Masters stands behind Savage


There have been numerous calls in recent days for Michael Savage to be fired or suspended for his commentary concerning autism during the 7/16 broadcast of the show. Promptly after TRN CEO Mark Masters learned of the comments, he contacted Savage, who explained the circumstances and intent of his statements, said they were not directed at those who are in fact challenged by autism, but to note that there have been efforts by professionals and professional organizations to expand diagnoses of autism more broadly, for various reasons, and his concern that this victimizes and stigmatizes children who are misdiagnosed as autistic. 

Said Masters in a statement issued yesterday: “I have known Michael Savage for nine years now.  Over those nine years, we have had occasion to disagree on many issues. However, I have always respected Michael as a man of conviction, and I have noticed throughout our relationship that he has always been passionate and intense in his opposition to persons who he perceived to be disrespectful of persons dealing with special challenges. I once asked him about his passion in this area, and he noted that it was because he had a brother who was disabled, but that he did not want to discuss it.  Michael never shared any particulars on this with me until he shared with his audience on Monday that his brother never spoke during his lifetime, was institutionalized at 5 or 6 years old, and died in that institution in his 20’s.

My observations of Michael’s consistent opposition to what he viewed as abuse or disrespect of persons dealing with special challenges, and of his interest in children, as well as his 1982 book, Healing Children Naturally, are completely inconsistent with Michael attacking children who are truly autistic.  In contrast, his belief that misdiagnosing children as autistic will damage those children who are misdiagnosed and stigmatize them for life, his aversion to what he sees as improper medication of young children, and subjecting them to a lifetime of chemical straight jackets, and his recent sharing of his belief that the medical profession failed to properly care for his brother prior to his brother’s death, do explain his passion in challenging what he sees as improper efforts by some in the health care industry to brand and treat as autistic persons who are not.”

In this context, for multiple reasons, TRN does not believe that it is appropriate to take adversarial action to suspend or terminate Savage for not phrasing his comments in this instance more carefully.
The Network also believes, as a policy matter, that it is not appropriate to censor the opinions of its hosts on legitimate issues.  However, TRN will begin broadcasting PSAs with respect to legitimate autism issues, subject to spot availability, without charge, and will be encouraging other networks to do the same. 

TRN also made available audio clips from the show, posted on :

1. Savage says the real cases of autism need our sympathy and support. Listen


2. Savage says his brother was severely disabled and that misdiagnosis hurts the child. Listen


3. Savage says that the genuinely autistic need as much love and attention as we can give them. Listen


4. Savage talks about his disabled brother who died in a hospital. Listen


5. Savage speaks with Wendy Fournier, President of the National Autism Association. Listen


6. Savage interviews psychiatrist Dr. Peter Breggin. Dr. Breggin says that though there are real cases of autism, those involved in the broadening of its diagnosis are in the pay of pharmaceutical companies. Breggin says Savage is correct that autism is over diagnosed. Listen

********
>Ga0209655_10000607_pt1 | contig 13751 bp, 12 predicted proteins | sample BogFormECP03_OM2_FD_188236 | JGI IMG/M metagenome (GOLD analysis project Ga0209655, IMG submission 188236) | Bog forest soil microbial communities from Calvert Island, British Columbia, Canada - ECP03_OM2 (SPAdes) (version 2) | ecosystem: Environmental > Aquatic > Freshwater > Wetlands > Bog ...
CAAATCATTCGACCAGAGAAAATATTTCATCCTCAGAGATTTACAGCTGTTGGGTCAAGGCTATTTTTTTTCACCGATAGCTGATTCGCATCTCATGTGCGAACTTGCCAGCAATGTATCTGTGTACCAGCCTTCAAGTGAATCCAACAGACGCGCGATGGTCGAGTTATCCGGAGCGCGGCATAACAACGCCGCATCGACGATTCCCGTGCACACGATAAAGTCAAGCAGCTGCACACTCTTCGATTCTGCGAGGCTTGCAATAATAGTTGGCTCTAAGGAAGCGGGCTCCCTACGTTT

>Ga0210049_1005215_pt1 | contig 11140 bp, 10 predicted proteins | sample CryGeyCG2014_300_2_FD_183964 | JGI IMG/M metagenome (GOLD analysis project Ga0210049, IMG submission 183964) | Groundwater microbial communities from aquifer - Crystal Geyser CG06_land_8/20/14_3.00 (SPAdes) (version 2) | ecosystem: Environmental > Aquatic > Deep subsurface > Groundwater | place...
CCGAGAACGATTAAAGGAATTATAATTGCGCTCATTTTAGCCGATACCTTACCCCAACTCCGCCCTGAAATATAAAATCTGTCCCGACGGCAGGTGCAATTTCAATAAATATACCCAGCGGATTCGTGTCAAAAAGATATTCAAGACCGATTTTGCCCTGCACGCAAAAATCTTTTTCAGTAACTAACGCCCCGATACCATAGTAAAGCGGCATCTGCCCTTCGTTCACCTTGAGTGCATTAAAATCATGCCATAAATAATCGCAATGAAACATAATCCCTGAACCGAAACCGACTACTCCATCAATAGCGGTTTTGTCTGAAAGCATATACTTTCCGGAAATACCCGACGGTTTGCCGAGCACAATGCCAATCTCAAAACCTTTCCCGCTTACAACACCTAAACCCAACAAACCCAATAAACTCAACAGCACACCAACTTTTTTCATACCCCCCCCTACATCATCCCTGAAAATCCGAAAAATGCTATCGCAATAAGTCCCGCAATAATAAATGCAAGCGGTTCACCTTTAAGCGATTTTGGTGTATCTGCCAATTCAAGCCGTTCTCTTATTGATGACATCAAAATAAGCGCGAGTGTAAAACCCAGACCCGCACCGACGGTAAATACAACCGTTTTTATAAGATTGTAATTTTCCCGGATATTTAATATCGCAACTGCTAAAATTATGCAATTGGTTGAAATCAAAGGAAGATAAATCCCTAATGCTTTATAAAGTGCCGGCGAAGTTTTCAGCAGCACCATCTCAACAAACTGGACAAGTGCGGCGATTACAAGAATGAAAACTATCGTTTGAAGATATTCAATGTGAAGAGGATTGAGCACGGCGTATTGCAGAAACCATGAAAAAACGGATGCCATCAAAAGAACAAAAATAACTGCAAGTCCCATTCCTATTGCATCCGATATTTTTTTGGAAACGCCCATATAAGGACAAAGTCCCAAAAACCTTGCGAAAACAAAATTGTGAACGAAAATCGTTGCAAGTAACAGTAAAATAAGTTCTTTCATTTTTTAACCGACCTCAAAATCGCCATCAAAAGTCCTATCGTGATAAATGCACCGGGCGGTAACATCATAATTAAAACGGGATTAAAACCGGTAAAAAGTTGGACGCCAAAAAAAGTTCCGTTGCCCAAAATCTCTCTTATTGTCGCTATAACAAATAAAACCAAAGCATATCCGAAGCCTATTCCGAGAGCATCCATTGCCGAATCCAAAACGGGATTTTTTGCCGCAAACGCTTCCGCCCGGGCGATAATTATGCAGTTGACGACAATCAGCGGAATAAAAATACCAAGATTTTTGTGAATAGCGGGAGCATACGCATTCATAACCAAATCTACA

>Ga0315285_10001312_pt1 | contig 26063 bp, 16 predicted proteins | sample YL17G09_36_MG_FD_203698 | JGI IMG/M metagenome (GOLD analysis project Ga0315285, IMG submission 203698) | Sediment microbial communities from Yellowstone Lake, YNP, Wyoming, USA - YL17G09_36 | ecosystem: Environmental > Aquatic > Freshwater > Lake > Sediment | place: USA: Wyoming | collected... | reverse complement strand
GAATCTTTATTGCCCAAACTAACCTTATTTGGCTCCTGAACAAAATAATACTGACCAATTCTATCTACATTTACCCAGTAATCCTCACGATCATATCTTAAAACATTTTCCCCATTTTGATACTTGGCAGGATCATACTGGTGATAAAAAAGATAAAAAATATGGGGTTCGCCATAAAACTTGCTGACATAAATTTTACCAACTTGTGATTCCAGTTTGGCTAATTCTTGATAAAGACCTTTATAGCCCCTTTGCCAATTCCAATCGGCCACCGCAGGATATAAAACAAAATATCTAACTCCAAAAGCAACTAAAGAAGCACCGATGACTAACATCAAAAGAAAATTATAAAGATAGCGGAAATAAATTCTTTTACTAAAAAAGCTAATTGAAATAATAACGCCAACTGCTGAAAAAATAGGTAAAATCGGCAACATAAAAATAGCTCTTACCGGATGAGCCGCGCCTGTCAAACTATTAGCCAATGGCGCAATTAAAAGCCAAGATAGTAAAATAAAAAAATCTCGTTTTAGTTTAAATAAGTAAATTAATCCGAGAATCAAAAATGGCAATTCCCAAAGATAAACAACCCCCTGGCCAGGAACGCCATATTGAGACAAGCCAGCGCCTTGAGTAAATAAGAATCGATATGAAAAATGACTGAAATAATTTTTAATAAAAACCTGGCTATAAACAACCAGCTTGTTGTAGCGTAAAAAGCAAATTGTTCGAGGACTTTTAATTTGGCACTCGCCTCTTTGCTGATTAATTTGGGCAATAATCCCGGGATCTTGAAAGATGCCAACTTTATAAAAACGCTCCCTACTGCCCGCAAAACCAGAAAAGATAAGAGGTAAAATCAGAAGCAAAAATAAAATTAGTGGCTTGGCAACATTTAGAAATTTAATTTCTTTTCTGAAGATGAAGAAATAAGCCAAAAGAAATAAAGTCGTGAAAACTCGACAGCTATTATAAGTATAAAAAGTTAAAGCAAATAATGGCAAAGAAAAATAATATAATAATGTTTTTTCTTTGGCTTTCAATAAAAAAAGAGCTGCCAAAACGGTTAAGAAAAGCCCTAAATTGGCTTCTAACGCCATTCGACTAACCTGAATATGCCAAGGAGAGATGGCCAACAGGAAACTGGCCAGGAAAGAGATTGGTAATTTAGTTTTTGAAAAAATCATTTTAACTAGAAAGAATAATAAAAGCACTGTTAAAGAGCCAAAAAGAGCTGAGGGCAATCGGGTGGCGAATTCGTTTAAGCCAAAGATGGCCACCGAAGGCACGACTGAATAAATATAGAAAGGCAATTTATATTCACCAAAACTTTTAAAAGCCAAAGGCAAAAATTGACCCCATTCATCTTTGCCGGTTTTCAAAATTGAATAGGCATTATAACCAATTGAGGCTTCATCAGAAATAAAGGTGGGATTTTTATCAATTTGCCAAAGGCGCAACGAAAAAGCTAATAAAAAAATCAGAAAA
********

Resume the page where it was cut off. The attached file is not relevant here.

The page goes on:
7. Savage speaks with Dr. Stephen Camarata of Vanderbilt University who has worked extensively with autistic children. He says that the definition of autism has been expanded too far. Listen


8. Caller Kyle is a school psychologist who works with autistic kids and agrees with Savage on the over diagnosis of autism and how it only hurts the kids who truly have the condition. Listen


9. Caller Susan says her child was labeled autistic by school officials and that she was pressured to sign off on the diagnosis. Listen


10. Caller Tikvah is a therapist in New York City who works with children who says that kids are frequently labeled with autism even though they have other conditions because the agencies are provided with more funds for that diagnosis. Listen


11. Savage says his comments about autism were directed at those who are falsely diagnosed and that he knows what it’s like to have a child suffer in front of his eyes. Listen


12. Savage reads from his book Healing Children Naturally where he cautions against the drugging of children. Listen


13. Savage mentions that UK doctors do not screen for autism because screening tools have not been fully validated. Listen


14. Savage says real autism is devastating, but that it’s difficult to diagnose, such that the do not screen for it in the UK. Savage says that over diagnosis occurs because of the "autistic spectrum" and this is insulting to the truly ill. Listen


15. Caller Victoria has an autistic child and says it is too easy to get a child diagnosed as autistic. Savage says resources for autism must be reserved for children like hers. Listen


16. Savage says he has devoted his life to helping children and gives the context for his remarks. Listen


17. Savage criticizes doctors for recommending cholesterol drugs on children as young as two. Listen


18. Savage says that though people are making money from false diagnosis, real cases of autism deserve our sympathy and out support. Listen


19. Savage says many experts say that many children are falsely diagnosed. Listen


20. Savage says that real autism is tragic, and that a false diagnosis is a crime against the child. Listen